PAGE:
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Corps’ top leader discusses war fighting concept, Core Values with Iraq-deployed Marines, sailors

30 May 2006 | Staff Sgt. Jim Goodwin

The Corps’ top officer recently stated that the Marine Corps is headed in the right direction in the future of war fighting, and will stand up its first, fully operational distributed operations-capable battalion by next year.

Gen. Michael W. Hagee, commandant of the Marine Corps, said the Corps recently completed a year-long test of the new concept to “make sure we have the right education and the right off-the-shelf equipment.”

Distributed Operations is a concept designed to put more tactical-level decision making authority, equipment and education to Marine small-unit leaders, thus enhancing and expanding combat capabilities of smaller-sized Marine units.

Under the concept, squads will be able to perform tactical functions normally performed by platoons, platoons can perform functions of a company, and so on.

The concept puts more than just expanded decision-making authority to small-unit leaders, it also provides them with the education and equipment to get the job done, according to Hagee.

“I can tell you the future of Distributed Operations is bright,” said Hagee to hundreds of Marines and sailors of Regimental Combat Team 7 in an air hangar at this sprawling U.S. military airbase in Iraq’s Al Anbar Province May 30. 

“We have squad leaders, sergeants, in the United States Marine Corps who can control air (assets), and they are doing a great job,” he said. “They (squad leaders) can also coordinate fires.”

The test bed Hagee spoke of involved a Marine rifle platoon, which received six months of advanced training and equipment on the new war fighting concept before spending another half-year operating as a D.O. platoon in Afghanistan.

“When I visited the Army general, he told me that platoon was equivalent to a rifle company, because of how they could coordinate fires and the (physical) effects that they could have because of the training and equipment that they had,” said Hagee.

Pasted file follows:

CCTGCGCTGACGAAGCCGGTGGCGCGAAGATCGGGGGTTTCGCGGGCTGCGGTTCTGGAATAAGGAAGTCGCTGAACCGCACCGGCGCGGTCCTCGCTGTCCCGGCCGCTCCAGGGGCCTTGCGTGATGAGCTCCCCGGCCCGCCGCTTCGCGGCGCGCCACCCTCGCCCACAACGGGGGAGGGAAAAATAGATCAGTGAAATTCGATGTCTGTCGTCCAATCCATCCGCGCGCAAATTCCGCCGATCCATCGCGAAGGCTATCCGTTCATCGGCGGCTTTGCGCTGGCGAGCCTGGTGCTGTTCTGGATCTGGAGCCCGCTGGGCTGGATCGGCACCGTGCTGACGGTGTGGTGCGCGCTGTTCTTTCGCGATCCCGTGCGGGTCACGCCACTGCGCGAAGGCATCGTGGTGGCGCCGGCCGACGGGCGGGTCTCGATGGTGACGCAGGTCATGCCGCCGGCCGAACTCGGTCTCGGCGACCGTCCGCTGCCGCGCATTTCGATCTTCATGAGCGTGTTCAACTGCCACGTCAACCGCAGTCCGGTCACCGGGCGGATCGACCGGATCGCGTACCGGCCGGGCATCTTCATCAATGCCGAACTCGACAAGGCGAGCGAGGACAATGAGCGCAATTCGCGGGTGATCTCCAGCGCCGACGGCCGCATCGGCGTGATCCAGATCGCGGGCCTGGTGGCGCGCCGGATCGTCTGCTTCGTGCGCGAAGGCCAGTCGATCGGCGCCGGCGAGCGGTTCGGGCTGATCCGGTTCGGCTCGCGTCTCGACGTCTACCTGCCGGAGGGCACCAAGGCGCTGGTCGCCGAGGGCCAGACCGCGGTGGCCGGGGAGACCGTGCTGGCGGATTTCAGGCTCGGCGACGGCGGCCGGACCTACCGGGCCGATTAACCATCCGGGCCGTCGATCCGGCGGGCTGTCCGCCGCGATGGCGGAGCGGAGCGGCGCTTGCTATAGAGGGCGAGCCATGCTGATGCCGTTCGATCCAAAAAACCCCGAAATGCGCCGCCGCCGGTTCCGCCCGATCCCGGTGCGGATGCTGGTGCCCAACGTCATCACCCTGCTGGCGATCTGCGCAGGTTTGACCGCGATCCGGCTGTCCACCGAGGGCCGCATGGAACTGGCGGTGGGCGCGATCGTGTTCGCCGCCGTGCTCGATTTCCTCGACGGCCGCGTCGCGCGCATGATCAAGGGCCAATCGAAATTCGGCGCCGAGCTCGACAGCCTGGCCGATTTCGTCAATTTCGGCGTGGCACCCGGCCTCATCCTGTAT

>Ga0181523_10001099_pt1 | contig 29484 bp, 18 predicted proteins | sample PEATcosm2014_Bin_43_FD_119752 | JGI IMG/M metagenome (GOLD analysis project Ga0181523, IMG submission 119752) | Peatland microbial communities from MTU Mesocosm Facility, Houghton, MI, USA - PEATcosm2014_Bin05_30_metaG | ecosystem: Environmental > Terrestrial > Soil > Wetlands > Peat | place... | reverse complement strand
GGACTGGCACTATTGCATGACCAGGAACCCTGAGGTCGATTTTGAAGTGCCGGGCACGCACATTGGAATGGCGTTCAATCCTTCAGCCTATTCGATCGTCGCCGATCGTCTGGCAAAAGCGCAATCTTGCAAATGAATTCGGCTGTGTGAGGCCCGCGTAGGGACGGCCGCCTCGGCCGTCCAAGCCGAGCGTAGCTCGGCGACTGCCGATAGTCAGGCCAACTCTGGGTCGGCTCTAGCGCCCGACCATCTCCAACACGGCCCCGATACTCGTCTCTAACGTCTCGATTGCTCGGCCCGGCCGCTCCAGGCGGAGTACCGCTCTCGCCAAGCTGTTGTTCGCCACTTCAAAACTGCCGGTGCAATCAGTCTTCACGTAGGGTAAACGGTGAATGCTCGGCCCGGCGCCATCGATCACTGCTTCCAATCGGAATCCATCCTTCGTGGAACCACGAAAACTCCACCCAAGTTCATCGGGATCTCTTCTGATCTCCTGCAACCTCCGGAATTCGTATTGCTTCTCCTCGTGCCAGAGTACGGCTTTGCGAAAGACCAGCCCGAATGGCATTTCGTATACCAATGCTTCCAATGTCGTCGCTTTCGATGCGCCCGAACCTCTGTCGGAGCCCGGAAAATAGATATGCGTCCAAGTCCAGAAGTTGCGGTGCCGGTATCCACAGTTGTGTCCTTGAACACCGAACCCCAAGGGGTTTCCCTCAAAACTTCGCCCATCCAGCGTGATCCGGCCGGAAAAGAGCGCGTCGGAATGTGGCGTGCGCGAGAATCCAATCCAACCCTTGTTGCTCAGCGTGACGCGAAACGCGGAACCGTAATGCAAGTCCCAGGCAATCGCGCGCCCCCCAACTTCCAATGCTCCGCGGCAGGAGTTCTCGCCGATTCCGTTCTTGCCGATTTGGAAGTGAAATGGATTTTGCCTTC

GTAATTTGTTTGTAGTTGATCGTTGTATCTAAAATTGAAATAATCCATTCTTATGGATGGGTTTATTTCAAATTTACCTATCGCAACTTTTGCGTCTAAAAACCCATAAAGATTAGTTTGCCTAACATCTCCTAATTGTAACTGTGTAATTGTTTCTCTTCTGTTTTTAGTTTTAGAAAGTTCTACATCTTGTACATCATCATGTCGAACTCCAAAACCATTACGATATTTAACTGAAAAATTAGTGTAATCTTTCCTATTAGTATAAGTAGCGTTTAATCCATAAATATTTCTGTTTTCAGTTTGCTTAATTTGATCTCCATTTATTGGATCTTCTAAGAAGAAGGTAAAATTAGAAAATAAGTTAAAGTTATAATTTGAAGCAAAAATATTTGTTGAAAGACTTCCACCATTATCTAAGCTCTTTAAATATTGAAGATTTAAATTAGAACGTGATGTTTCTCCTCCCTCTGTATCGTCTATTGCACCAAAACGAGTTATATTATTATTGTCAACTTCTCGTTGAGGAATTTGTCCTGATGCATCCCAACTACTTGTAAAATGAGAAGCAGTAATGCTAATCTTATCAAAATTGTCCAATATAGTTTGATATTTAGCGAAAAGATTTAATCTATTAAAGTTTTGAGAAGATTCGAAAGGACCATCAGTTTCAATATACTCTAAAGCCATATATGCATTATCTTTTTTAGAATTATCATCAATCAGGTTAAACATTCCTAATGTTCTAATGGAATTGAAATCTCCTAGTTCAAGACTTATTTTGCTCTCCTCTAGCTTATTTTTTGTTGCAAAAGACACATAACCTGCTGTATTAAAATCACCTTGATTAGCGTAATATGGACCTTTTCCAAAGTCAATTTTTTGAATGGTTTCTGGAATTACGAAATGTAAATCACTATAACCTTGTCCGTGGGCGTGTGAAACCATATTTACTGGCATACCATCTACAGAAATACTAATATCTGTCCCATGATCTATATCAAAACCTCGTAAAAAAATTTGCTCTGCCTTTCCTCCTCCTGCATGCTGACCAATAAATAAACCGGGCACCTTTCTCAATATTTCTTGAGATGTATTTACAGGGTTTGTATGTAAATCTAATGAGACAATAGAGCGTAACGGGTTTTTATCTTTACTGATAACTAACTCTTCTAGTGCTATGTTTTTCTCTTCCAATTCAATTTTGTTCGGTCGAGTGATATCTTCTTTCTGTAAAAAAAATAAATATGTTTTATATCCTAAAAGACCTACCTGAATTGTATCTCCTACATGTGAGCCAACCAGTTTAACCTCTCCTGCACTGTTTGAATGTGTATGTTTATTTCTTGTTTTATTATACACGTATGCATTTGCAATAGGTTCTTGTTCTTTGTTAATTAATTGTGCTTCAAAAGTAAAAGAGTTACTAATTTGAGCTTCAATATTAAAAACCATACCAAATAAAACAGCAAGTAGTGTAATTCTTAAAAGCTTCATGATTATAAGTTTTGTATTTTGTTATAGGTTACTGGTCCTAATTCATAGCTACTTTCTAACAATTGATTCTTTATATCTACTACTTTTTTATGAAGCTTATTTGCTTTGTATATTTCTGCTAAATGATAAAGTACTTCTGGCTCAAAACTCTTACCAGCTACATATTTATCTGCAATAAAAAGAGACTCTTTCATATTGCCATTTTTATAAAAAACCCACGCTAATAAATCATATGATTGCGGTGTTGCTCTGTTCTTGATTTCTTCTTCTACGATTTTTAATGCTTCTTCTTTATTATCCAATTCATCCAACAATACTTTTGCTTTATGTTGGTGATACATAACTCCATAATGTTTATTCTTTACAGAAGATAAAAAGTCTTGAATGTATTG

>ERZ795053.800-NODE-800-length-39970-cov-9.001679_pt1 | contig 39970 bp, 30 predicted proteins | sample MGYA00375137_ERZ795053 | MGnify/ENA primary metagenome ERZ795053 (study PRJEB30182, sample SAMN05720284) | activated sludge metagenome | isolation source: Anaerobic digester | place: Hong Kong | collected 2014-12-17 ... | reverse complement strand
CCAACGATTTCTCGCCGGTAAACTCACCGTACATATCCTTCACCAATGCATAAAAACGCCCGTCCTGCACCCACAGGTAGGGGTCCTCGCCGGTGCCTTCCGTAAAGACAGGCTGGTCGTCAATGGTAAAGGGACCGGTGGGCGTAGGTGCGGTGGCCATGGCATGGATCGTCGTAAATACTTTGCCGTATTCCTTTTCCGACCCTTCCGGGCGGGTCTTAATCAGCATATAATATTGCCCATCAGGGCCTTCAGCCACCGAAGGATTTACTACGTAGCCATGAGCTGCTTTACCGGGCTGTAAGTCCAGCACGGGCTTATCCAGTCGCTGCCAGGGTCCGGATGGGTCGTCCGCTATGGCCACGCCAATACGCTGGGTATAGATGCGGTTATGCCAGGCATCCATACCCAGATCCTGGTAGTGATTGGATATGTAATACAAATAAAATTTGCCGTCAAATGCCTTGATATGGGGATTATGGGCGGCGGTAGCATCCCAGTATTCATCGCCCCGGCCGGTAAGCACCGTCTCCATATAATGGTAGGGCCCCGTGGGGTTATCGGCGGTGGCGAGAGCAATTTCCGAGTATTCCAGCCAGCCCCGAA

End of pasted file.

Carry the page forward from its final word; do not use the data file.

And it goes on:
Under the concept, “Maneuver units will operate in disaggregated fashion with companies, platoons and even squads dispersed beyond the normal range of mutually supporting organic direct fires but linked through a command and control network,” according to 'A Concept for Distributed Operations,’ the Marines’ initial document on the concept, published last year. 

Bottom line – under the Distributed Operations concept, smaller units, such as platoons and squads, will be less dependent upon and able to operate further from headquarters elements. D.O. units will also be able to strike enemy forces more quickly by making tactical decisions normally made by higher headquarters, such as calling for fire and coordinating air strikes.

“The ultimate goal is to have every battalion in the Marine Corps D.O. capable,” said Hagee. “We believe we’ve got the education right, we believe we’ve identified the right equipment. We’ve given them more lethal equipment.”

The commandant’s visit was part of a tour of Marine bases late last month in western Al Anbar Province, Iraq, and came on the heels of several allegations of Marines killing civilians in Al Anbar Province. Hagee, and the Corps’ top enlisted adviser, Sgt. Maj. John Estrada, also visited Marine bases in the U.S. to reinforce the Corps’ core values – honor, courage and commitment.

In an earlier statement, Hagee said the allegations were concerning and should also concern all Marines.

In a Pentagon press briefing with reporters, he stated - "As commandant, I am gravely concerned about the serious allegations concerning actions of some Marines at Haditha and Hamdaniya. I can assure you that the Marine Corps takes them seriously."

During the visit here, Hagee spoke at length about the hardships of combat, and the importance of upholding honor on and off the battlefield.

“Honor is more than just telling the truth,” he said to Marines and sailors, who wore the signature tan, digital-patterned camouflage uniforms. “It’s also believing in and upholding the three basic values our country was founded on – respect for human life and dignity, respect for telling the truth, and respect for other people’s property.”

Hagee shared experiences he had as a platoon and company commander in Vietnam, where he, too, experienced indirect fire, death, and booby traps. He encouraged Marines to talk about combat-related stressful situations before they happen to avoid making decisions based on emotion.

“The first time you should consider what you should do in that kind of a situation should not be on the battlefield in that situation,” he said. “You need to talk about it before hand. Talk about it in a setting like this, but in a much smaller setting, led by corporals and sergeants, staff NCOs (noncommissioned officers) and lieutenants.”

The large majority of Marines and sailors serving in Iraq and elsewhere are performing superbly and making the right decisions every day, the general said. He also stated that America has a Marine Corps because the American people want a Marine Corps, an “organization that stands for something. They want an organization that has high values.”

“The most important thing is we do the right thing, which, as I’ve said, and I think its fair saying again – 99.9 percent of the Marines do everyday, then I think we’re going to be O.K.,” said Hagee.

Email Staff Sgt. Goodwin at: goodwinjm@gcemnf-wiraq.usmc.mil